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Burglary is a misunderstood crime, often confused with robbery, residential entry, and even trespass. If you have been accused of burglary, you may not be guilty of anything, or you may be guilty of a lesser charge, like residential entry. For example, over the years (believe it or not), The Criminal Defense Team has represented many clients accused of the same type of crime: a drunk person forgets the house where he is staying and enters the wrong home. They will then raid the refrigerator before passing out on a couch.
Although the actual homeowner may feel it is burglary when she wakes up and sees an unknown person sleeping on her sofa, it’s not. On the other hand, a classic burglary often involves someone breaking into a home through a door or window with the intent to steal items in the home. Fingerprints, eyewitness identification, or even home video surveillance may be part of the evidence.
We have successfully defended clients accused of burglarizing someone’s home. How do we do it? Every case is different. For example, we explained that the fingerprints were present for another reason not related to burglary. This required much work in the investigative phase of our representation before we came up with the defense. In another successful burglary defense, we convinced the jury that the clients had no intention of committing a felony but merely was trying to scare the homeowner. This required depositions of the homeowner and his children before determining the strategic course of action.
Burglary cases require a thorough knowledge of the law combined with experience to know which facts to focus on to secure the best outcome. The Criminal Defense Team has even convinced prosecutors not to file burglary charges because our client hired us quickly following the arrest. Our reputation for going to trial, plus a prompt investigation, saved our client from facing charges. When trying to get the best outcome, your lawyer had better have a reputation for going to trial, or the prosecutor may push you around rather than offer a good deal or a dismissal. We have successfully taken a wide range of cases to a jury trial, including burglary, which can make all the difference in the world.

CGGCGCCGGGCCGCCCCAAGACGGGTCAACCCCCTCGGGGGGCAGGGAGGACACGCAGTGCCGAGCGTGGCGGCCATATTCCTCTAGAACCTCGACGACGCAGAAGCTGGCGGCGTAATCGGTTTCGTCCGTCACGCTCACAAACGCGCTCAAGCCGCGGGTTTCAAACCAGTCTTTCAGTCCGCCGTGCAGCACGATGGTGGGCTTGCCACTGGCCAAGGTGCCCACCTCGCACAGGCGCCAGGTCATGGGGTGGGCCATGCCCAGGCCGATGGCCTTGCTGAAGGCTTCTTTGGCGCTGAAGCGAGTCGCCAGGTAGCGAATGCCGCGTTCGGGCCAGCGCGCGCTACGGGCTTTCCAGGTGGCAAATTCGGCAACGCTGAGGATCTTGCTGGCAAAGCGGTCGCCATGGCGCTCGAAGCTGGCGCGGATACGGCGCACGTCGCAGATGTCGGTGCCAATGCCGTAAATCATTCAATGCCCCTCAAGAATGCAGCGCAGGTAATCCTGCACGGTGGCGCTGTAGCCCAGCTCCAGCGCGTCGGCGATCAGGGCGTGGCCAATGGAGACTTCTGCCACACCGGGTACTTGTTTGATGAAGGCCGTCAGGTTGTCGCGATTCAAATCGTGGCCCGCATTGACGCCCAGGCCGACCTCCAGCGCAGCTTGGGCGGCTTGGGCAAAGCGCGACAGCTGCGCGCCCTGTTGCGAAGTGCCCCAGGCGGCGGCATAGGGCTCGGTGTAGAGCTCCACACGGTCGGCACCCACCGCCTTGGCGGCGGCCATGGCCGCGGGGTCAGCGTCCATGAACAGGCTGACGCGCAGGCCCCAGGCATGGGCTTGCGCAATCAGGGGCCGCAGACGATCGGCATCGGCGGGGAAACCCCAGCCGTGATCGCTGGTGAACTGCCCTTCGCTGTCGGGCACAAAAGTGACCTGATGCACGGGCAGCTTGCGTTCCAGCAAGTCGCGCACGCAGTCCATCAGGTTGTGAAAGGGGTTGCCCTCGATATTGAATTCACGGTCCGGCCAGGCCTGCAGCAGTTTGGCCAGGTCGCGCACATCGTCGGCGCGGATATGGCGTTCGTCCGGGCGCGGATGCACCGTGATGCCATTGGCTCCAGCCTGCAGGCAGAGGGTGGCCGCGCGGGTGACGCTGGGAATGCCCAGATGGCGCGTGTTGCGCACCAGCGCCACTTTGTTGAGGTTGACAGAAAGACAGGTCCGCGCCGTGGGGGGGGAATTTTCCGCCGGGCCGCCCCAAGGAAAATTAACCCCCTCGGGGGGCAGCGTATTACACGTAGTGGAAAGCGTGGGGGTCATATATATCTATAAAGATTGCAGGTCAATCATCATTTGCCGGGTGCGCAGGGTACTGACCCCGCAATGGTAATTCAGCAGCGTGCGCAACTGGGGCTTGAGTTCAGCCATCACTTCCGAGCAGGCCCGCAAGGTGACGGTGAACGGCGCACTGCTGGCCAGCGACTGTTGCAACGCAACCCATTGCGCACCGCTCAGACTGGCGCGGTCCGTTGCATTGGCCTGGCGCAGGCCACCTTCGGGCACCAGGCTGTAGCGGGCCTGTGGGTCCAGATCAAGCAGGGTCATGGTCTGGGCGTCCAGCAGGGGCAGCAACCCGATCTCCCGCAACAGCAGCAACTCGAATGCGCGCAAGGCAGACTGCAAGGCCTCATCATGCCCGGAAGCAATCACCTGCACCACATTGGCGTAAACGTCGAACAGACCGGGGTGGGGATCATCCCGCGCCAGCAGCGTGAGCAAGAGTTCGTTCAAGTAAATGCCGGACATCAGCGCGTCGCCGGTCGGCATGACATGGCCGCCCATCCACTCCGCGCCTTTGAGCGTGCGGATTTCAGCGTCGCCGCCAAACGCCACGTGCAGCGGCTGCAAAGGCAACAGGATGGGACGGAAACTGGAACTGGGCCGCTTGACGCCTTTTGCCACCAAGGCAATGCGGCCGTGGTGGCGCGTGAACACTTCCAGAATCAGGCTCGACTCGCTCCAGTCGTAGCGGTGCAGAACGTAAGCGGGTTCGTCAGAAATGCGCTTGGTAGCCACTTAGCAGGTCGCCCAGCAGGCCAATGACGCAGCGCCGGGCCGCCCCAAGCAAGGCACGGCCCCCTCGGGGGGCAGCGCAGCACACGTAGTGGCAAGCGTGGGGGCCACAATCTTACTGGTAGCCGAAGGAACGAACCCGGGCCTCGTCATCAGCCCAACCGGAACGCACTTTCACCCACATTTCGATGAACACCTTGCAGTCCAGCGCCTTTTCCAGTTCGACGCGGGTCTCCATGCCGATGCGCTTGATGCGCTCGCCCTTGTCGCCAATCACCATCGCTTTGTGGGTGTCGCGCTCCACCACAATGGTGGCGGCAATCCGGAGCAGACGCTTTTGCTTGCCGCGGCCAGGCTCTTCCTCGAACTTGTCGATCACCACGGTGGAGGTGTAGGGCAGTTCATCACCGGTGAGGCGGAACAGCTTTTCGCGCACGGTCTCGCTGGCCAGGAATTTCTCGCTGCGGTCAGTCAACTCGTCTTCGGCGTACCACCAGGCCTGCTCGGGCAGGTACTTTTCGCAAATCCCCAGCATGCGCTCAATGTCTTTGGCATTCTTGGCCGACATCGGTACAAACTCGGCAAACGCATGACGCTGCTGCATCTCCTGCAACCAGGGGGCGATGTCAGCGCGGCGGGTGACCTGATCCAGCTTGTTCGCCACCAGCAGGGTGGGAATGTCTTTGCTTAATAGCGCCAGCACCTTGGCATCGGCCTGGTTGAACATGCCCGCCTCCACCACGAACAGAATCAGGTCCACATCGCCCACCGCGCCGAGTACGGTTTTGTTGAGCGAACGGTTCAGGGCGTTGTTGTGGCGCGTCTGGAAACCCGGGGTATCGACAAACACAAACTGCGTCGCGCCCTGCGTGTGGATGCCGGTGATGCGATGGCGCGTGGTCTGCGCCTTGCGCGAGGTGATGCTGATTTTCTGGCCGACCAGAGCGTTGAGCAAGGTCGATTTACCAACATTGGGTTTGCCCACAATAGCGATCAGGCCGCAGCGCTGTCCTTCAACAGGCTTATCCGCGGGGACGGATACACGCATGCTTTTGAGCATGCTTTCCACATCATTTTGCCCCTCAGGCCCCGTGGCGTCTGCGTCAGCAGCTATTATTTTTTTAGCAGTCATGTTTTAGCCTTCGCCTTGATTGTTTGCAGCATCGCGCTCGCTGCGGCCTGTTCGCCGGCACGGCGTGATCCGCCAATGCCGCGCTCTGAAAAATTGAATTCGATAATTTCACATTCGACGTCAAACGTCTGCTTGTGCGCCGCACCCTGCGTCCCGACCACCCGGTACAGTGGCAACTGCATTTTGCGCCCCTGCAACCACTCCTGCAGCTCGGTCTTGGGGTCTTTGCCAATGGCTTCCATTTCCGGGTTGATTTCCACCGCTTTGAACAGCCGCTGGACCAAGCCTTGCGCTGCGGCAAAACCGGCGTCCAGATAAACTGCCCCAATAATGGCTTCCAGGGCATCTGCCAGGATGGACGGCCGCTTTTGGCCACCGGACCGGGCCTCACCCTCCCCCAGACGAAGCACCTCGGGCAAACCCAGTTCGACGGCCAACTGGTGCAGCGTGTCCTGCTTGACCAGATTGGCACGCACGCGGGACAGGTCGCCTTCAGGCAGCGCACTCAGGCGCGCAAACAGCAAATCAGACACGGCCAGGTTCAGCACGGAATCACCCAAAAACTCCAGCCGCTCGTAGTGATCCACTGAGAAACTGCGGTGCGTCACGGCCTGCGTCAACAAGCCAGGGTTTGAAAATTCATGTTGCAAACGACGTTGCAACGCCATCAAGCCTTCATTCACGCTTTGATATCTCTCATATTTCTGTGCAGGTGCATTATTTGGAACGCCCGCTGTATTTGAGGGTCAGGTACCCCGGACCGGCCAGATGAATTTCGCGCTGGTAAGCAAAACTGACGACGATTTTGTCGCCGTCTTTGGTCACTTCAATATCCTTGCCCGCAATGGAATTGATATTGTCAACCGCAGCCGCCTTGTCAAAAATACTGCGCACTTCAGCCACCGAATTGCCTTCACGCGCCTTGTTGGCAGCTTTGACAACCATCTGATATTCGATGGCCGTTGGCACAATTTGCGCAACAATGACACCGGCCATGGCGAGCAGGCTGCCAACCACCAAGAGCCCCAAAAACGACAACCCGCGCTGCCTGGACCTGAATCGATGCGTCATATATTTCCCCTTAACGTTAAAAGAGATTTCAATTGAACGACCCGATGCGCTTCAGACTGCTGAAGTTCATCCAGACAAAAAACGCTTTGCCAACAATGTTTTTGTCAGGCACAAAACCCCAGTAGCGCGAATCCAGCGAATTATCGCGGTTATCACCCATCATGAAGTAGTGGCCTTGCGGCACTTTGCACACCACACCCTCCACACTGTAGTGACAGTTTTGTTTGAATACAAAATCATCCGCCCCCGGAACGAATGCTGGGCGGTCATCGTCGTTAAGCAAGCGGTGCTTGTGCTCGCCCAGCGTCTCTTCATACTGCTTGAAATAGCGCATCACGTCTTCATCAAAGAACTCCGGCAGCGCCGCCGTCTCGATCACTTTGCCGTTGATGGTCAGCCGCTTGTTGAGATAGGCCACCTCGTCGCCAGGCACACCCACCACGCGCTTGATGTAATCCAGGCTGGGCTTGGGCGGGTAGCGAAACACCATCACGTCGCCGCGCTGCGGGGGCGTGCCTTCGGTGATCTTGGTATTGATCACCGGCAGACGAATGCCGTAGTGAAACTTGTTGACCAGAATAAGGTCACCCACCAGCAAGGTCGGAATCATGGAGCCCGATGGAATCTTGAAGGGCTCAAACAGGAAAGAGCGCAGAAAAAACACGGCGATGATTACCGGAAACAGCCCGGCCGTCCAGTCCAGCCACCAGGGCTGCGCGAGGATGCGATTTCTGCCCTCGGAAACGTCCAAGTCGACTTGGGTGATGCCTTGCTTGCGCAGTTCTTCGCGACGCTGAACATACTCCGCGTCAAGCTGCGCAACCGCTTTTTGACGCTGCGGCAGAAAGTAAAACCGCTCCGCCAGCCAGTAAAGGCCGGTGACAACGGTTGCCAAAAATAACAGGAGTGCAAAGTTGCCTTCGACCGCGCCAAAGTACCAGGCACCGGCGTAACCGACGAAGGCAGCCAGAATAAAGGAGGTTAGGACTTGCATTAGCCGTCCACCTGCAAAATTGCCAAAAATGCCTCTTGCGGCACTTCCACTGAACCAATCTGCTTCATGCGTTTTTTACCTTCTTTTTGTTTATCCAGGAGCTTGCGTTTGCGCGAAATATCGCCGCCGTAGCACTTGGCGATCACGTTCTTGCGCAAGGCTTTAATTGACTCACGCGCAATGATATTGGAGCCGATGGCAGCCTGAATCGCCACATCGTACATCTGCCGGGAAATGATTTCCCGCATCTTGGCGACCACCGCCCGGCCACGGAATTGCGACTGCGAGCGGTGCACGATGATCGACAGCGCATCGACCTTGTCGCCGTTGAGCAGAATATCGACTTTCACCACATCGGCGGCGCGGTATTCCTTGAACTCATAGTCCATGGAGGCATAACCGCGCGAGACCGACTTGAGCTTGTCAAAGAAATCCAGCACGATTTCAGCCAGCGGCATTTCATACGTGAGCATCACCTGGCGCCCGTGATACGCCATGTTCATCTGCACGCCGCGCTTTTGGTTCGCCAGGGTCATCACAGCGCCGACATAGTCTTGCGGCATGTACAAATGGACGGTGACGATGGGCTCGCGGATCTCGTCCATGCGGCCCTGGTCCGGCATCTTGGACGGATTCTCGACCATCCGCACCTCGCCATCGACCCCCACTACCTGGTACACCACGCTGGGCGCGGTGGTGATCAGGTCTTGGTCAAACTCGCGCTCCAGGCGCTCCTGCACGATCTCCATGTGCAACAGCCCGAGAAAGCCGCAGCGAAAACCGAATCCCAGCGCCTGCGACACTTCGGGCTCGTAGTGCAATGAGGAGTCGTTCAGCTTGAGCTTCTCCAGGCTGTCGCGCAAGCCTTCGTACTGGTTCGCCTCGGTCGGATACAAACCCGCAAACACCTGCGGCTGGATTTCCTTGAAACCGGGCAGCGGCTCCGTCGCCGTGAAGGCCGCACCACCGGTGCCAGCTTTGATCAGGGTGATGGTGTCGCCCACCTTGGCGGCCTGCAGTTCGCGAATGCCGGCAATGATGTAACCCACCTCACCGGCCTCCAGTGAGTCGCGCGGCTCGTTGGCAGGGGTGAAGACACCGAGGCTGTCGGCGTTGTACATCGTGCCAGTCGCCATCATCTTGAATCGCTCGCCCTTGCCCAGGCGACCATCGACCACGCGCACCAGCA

Call (317) 565-2221 Now to Speak to an Attorney
Our team of lawyers is uniquely qualified to protect your freedom and interests. We believe in taking swift, aggressive action to out-maneuver the prosecution and build a strong defense. We’ve used our expertise for thousands of clients, and we can do it for you.
We defend clients in Hamilton County, Marion County, Johnson County, Hancock County, Shelby County, Boone County, Hendricks County, and counties throughout Indiana. We can help you as well.
Indiana statute 35-43-2-1 defines burglary as when a person breaks into and enters someone else’s structure or building with the intent to commit theft or a felony. The definition of residential entry is similar but involves a person’s home. According to Indiana statute 35-43-2-1.5, residential entry occurs when someone intentionally or knowingly breaks into and enters another person’s dwelling.
Indiana law defines a dwelling as a family home, apartment, or any type of structure or enclosed area that someone uses as their home. The structure can include anything fixed, permanent, temporary, or movable. For example, a houseboat and RV are movable but are still considered dwellings.
Breaking and entering do not mean that you actually broke something like a window, door, or lock. It refers to even the smallest amount of force being used to enter a building or dwelling without the owner’s permission or consent. The offender’s whole body doesn’t need to be entirely inside the property, either. They could be in a position where they’re able to commit theft or a felony, such as reaching their arm through a window to steal something that doesn’t belong to them.
Sentencing for Burglary and Residential Entry In Indiana